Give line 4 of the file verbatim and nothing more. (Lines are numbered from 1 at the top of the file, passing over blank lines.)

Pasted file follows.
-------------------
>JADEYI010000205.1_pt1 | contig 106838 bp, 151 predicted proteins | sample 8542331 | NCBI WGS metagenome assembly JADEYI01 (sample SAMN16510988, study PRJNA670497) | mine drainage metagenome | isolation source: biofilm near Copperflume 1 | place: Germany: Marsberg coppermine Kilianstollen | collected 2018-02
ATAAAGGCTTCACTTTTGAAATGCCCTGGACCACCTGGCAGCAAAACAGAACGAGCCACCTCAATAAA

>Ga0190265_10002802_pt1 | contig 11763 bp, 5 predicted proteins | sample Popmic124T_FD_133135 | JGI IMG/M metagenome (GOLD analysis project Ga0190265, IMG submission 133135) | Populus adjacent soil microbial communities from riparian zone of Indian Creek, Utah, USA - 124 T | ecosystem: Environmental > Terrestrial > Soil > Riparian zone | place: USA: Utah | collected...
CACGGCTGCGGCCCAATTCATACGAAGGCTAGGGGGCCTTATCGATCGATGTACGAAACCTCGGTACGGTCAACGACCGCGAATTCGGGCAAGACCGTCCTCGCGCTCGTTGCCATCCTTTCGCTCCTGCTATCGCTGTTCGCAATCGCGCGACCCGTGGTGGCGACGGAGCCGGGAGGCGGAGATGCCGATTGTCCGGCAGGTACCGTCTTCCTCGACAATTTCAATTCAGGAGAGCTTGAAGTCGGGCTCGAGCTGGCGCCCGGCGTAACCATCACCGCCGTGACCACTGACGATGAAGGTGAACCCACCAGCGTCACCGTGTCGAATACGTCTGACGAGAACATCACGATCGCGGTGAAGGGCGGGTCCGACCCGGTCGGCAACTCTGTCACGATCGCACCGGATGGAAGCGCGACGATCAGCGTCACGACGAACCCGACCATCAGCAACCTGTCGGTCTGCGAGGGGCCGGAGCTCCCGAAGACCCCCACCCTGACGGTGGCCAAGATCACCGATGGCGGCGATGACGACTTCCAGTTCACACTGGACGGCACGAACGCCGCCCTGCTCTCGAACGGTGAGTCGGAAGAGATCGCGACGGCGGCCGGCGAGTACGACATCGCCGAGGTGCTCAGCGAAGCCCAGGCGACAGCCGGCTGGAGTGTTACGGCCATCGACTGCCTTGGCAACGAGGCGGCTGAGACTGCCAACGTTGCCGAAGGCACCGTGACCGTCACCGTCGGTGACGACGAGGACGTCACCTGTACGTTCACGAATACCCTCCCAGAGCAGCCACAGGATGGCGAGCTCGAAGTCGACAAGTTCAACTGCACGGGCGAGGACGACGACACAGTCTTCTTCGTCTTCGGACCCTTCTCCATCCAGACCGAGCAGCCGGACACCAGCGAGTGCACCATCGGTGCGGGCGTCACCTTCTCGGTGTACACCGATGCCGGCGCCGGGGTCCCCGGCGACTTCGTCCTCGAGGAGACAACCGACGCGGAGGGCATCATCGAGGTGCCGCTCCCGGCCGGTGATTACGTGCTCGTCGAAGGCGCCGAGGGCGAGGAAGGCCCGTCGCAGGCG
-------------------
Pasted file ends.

CACGGCTGCGGCCCAATTCATACGAAGGCTAGGGGGCCTTATCGATCGATGTACGAAACCTCGGTACGGTCAACGACCGCGAATTCGGGCAAGACCGTCCTCGCGCTCGTTGCCATCCTTTCGCTCCTGCTATCGCTGTTCGCAATCGCGCGACCCGTGGTGGCGACGGAGCCGGGAGGCGGAGATGCCGATTGTCCGGCAGGTACCGTCTTCCTCGACAATTTCAATTCAGGAGAGCTTGAAGTCGGGCTCGAGCTGGCGCCCGGCGTAACCATCACCGCCGTGACCACTGACGATGAAGGTGAACCCACCAGCGTCACCGTGTCGAATACGTCTGACGAGAACATCACGATCGCGGTGAAGGGCGGGTCCGACCCGGTCGGCAACTCTGTCACGATCGCACCGGATGGAAGCGCGACGATCAGCGTCACGACGAACCCGACCATCAGCAACCTGTCGGTCTGCGAGGGGCCGGAGCTCCCGAAGACCCCCACCCTGACGGTGGCCAAGATCACCGATGGCGGCGATGACGACTTCCAGTTCACACTGGACGGCACGAACGCCGCCCTGCTCTCGAACGGTGAGTCGGAAGAGATCGCGACGGCGGCCGGCGAGTACGACATCGCCGAGGTGCTCAGCGAAGCCCAGGCGACAGCCGGCTGGAGTGTTACGGCCATCGACTGCCTTGGCAACGAGGCGGCTGAGACTGCCAACGTTGCCGAAGGCACCGTGACCGTCACCGTCGGTGACGACGAGGACGTCACCTGTACGTTCACGAATACCCTCCCAGAGCAGCCACAGGATGGCGAGCTCGAAGTCGACAAGTTCAACTGCACGGGCGAGGACGACGACACAGTCTTCTTCGTCTTCGGACCCTTCTCCATCCAGACCGAGCAGCCGGACACCAGCGAGTGCACCATCGGTGCGGGCGTCACCTTCTCGGTGTACACCGATGCCGGCGCCGGGGTCCCCGGCGACTTCGTCCTCGAGGAGACAACCGACGCGGAGGGCATCATCGAGGTGCCGCTCCCGGCCGGTGATTACGTGCTCGTCGAAGGCGCCGAGGGCGAGGAAGGCCCGTCGCAGGCG